A couple of months ago I got a phone call from the 8th grade teacher at our local Waldorf school - she was exhausted (as most th grade Waldorf teachers are) and was there any way I could come and do a short two week mini main lesson with her class? We talked a bit about what they had been doing and what she thought they needed and what would take me the least amount of preparation (main lessons don't just come tumbling off one's sleeve at short notice!). We decided that what would be best was if I taught a main lesson in World Geography.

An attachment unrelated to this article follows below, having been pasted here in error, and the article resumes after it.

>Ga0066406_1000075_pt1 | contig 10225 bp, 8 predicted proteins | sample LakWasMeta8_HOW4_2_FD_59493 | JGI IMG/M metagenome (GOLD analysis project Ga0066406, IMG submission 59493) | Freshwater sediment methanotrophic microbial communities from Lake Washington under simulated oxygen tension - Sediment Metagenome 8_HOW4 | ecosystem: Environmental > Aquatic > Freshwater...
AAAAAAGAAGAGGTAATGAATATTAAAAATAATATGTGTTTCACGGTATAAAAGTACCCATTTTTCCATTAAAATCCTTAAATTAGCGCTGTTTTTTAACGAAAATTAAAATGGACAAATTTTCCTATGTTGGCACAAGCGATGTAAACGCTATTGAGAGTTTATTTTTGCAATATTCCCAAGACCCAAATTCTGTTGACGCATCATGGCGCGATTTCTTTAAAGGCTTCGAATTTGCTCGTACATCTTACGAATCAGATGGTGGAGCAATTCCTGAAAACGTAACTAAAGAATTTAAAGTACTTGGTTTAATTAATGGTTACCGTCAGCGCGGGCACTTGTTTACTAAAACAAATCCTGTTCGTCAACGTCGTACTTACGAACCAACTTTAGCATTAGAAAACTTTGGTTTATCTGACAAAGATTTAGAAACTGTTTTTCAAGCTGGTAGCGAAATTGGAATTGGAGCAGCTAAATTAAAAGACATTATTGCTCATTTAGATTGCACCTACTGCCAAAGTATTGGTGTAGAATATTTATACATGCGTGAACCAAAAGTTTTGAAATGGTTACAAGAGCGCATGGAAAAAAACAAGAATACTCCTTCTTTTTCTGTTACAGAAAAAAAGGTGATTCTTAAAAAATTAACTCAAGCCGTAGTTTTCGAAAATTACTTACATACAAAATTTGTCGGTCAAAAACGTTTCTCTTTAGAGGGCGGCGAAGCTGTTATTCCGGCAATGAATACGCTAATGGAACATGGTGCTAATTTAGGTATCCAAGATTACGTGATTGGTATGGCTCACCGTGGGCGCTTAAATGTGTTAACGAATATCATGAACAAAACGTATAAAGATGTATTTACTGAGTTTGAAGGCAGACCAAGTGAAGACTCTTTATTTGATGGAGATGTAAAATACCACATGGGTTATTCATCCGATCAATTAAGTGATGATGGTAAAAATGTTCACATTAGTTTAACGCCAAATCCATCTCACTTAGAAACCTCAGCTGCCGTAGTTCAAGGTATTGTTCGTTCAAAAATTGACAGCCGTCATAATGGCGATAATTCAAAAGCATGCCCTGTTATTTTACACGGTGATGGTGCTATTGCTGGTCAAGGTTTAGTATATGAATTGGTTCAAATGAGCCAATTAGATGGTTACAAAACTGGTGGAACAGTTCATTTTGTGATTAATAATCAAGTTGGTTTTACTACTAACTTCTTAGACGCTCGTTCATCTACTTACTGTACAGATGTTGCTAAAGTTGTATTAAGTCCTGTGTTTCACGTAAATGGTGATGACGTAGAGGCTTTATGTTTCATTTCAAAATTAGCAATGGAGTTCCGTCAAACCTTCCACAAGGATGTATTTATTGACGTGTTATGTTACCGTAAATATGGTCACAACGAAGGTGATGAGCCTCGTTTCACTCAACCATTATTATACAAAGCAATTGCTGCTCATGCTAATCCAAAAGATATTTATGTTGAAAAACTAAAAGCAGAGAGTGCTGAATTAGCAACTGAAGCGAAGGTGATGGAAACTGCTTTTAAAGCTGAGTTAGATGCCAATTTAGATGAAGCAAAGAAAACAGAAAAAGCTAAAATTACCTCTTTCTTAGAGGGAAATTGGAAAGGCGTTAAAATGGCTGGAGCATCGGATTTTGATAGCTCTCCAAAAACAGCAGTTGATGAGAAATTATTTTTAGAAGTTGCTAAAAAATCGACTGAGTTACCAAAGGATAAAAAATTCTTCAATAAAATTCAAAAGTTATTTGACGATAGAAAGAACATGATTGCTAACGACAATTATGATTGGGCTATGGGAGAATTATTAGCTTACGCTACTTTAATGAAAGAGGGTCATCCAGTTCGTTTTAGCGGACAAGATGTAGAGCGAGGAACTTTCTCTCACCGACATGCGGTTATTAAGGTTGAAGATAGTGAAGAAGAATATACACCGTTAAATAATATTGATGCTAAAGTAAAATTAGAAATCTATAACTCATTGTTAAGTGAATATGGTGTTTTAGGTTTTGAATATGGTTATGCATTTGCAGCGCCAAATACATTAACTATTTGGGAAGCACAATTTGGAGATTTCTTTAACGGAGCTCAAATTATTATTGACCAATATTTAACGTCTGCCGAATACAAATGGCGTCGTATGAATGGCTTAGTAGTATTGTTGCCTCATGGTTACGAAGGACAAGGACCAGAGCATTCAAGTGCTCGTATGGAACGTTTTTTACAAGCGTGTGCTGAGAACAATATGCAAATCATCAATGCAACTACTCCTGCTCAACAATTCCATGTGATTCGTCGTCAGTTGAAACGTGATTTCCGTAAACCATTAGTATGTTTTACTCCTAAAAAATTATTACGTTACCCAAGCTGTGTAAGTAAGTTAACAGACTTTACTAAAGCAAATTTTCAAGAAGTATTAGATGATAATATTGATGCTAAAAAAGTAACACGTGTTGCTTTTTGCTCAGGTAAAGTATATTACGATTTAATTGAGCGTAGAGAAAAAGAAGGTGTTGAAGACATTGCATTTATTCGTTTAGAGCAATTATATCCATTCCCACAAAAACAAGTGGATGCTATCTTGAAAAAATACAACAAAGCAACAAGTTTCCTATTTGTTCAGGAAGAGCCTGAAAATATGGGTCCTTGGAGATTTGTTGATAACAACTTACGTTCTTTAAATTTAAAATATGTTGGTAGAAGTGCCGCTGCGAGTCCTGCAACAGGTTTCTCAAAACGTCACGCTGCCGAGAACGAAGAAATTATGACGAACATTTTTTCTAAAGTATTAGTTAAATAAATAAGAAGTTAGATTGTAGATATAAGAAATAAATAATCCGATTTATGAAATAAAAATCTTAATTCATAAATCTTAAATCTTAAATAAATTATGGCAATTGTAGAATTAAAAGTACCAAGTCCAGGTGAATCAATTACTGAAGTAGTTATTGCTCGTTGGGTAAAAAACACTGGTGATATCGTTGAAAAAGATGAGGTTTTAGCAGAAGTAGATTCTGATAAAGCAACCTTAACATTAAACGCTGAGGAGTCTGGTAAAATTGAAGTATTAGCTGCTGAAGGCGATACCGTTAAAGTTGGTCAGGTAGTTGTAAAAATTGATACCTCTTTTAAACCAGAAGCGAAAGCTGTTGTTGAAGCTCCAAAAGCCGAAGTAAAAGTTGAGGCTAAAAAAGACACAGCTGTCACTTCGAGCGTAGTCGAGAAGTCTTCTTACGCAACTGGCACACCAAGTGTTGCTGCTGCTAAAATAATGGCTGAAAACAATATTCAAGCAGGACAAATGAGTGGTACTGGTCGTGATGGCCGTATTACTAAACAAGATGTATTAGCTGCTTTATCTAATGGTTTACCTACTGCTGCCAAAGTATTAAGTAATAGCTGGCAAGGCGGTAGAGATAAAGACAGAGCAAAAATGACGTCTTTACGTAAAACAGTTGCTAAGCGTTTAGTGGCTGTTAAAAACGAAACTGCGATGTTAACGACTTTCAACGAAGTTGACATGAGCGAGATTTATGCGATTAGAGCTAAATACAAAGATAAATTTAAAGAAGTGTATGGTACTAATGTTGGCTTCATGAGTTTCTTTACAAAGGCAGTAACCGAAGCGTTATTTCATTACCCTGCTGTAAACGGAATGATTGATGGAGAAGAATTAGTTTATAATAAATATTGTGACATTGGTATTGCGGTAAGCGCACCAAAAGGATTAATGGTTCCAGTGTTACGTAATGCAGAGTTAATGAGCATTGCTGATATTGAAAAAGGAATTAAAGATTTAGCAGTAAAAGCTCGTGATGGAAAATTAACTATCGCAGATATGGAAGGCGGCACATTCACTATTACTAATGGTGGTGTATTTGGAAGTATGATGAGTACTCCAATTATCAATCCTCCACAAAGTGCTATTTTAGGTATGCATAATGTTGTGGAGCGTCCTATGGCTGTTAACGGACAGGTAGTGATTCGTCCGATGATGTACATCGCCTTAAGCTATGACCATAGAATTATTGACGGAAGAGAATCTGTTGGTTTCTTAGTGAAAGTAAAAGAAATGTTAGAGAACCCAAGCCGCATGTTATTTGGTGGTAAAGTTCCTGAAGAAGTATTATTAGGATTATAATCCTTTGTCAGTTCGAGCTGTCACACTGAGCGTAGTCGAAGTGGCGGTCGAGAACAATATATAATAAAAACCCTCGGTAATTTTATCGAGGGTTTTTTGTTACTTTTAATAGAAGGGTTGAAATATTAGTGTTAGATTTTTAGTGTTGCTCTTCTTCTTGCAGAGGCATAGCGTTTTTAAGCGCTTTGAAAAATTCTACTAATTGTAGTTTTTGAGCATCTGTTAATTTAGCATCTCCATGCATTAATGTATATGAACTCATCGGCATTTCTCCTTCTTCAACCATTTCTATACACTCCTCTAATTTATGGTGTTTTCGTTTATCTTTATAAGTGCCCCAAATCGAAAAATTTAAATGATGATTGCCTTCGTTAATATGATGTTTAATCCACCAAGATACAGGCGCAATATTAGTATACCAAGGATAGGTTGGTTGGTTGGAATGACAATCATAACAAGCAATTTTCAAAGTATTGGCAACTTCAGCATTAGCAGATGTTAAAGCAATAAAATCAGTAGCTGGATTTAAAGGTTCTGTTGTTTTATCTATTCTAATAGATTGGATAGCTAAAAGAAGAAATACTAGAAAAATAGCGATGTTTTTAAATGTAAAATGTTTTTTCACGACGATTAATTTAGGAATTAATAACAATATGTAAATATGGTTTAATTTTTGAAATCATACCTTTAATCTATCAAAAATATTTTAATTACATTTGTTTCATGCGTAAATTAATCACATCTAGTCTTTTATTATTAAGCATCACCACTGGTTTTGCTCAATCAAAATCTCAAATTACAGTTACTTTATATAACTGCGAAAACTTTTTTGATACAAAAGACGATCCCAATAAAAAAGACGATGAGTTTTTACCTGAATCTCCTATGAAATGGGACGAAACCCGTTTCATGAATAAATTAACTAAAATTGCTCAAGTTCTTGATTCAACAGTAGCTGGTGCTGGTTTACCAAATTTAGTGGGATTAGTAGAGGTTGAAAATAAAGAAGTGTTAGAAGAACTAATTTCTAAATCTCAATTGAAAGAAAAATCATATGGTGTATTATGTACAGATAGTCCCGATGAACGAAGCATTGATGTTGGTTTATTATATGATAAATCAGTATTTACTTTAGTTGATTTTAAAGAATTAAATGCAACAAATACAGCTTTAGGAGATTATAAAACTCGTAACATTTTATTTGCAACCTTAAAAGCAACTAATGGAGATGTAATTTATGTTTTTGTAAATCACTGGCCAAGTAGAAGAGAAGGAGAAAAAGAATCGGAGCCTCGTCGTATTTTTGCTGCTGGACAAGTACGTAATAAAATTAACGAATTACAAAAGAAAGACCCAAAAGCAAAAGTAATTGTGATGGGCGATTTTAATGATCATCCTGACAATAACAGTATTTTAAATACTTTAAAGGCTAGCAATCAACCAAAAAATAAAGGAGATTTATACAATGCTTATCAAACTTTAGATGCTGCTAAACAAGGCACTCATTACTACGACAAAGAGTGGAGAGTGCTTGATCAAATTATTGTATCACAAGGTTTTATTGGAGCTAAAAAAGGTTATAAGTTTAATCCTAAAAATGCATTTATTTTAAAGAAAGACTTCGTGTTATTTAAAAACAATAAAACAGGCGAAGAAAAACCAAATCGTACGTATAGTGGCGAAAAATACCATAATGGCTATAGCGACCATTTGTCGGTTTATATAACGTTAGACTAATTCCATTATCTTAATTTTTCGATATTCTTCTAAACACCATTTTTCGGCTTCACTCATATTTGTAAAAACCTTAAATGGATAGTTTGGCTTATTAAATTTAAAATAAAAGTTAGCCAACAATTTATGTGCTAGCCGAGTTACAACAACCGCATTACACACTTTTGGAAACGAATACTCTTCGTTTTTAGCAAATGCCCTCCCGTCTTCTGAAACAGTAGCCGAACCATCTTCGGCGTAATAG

The block went brilliantly - the students were a great group - the quality of their listening and the level of their engagement spoke highly of their class teacher's wonderful work with them as a group over the years. And they were just ripe for what I had to offer - their heads were full of thoughts of high school and though I have recently resigned from the slightly Waldorf inspired high school in town, they saw me as a High School teacher. And that's pretty much what I brought them - high school content. I was very aware of their journey through the Waldorf curriculum - and through a large, sweeping look at world geography and history (with lots of politics and economics thrown in) I aimed to revisit places and events they had covered throughout the grades and help them see the connections on a world scale.